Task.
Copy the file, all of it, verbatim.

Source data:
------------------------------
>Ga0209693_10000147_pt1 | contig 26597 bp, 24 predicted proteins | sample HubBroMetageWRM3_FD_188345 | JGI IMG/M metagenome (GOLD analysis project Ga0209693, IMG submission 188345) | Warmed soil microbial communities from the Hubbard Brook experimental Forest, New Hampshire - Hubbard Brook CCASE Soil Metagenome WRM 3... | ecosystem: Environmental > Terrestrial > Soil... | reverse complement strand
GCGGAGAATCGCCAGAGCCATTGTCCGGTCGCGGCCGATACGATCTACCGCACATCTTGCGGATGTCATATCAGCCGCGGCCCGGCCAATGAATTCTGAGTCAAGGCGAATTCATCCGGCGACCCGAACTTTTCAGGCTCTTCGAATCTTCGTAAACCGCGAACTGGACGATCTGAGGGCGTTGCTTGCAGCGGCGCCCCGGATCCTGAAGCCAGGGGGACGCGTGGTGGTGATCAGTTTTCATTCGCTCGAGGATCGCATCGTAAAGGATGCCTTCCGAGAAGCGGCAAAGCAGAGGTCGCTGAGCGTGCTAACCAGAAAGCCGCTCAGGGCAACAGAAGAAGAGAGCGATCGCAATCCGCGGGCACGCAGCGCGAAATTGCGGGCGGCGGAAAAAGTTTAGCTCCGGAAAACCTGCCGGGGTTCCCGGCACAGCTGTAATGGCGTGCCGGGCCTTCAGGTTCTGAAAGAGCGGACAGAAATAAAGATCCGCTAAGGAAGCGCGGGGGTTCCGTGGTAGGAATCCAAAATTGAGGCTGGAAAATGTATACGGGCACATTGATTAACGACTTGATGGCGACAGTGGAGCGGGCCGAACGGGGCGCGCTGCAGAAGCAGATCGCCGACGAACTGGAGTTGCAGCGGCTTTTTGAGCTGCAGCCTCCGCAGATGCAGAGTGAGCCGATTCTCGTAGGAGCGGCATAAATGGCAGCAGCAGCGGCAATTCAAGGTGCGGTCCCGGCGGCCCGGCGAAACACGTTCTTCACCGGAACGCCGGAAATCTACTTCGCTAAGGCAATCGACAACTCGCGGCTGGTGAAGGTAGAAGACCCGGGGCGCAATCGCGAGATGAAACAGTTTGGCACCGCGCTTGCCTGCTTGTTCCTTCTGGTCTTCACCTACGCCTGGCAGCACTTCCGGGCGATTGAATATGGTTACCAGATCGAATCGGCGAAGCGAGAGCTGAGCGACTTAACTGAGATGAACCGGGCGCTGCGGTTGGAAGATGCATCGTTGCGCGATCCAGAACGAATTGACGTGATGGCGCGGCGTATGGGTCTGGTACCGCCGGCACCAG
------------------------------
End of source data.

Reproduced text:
>Ga0209693_10000147_pt1 | contig 26597 bp, 24 predicted proteins | sample HubBroMetageWRM3_FD_188345 | JGI IMG/M metagenome (GOLD analysis project Ga0209693, IMG submission 188345) | Warmed soil microbial communities from the Hubbard Brook experimental Forest, New Hampshire - Hubbard Brook CCASE Soil Metagenome WRM 3... | ecosystem: Environmental > Terrestrial > Soil... | reverse complement strand
GCGGAGAATCGCCAGAGCCATTGTCCGGTCGCGGCCGATACGATCTACCGCACATCTTGCGGATGTCATATCAGCCGCGGCCCGGCCAATGAATTCTGAGTCAAGGCGAATTCATCCGGCGACCCGAACTTTTCAGGCTCTTCGAATCTTCGTAAACCGCGAACTGGACGATCTGAGGGCGTTGCTTGCAGCGGCGCCCCGGATCCTGAAGCCAGGGGGACGCGTGGTGGTGATCAGTTTTCATTCGCTCGAGGATCGCATCGTAAAGGATGCCTTCCGAGAAGCGGCAAAGCAGAGGTCGCTGAGCGTGCTAACCAGAAAGCCGCTCAGGGCAACAGAAGAAGAGAGCGATCGCAATCCGCGGGCACGCAGCGCGAAATTGCGGGCGGCGGAAAAAGTTTAGCTCCGGAAAACCTGCCGGGGTTCCCGGCACAGCTGTAATGGCGTGCCGGGCCTTCAGGTTCTGAAAGAGCGGACAGAAATAAAGATCCGCTAAGGAAGCGCGGGGGTTCCGTGGTAGGAATCCAAAATTGAGGCTGGAAAATGTATACGGGCACATTGATTAACGACTTGATGGCGACAGTGGAGCGGGCCGAACGGGGCGCGCTGCAGAAGCAGATCGCCGACGAACTGGAGTTGCAGCGGCTTTTTGAGCTGCAGCCTCCGCAGATGCAGAGTGAGCCGATTCTCGTAGGAGCGGCATAAATGGCAGCAGCAGCGGCAATTCAAGGTGCGGTCCCGGCGGCCCGGCGAAACACGTTCTTCACCGGAACGCCGGAAATCTACTTCGCTAAGGCAATCGACAACTCGCGGCTGGTGAAGGTAGAAGACCCGGGGCGCAATCGCGAGATGAAACAGTTTGGCACCGCGCTTGCCTGCTTGTTCCTTCTGGTCTTCACCTACGCCTGGCAGCACTTCCGGGCGATTGAATATGGTTACCAGATCGAATCGGCGAAGCGAGAGCTGAGCGACTTAACTGAGATGAACCGGGCGCTGCGGTTGGAAGATGCATCGTTGCGCGATCCAGAACGAATTGACGTGATGGCGCGGCGTATGGGTCTGGTACCGCCGGCACCAG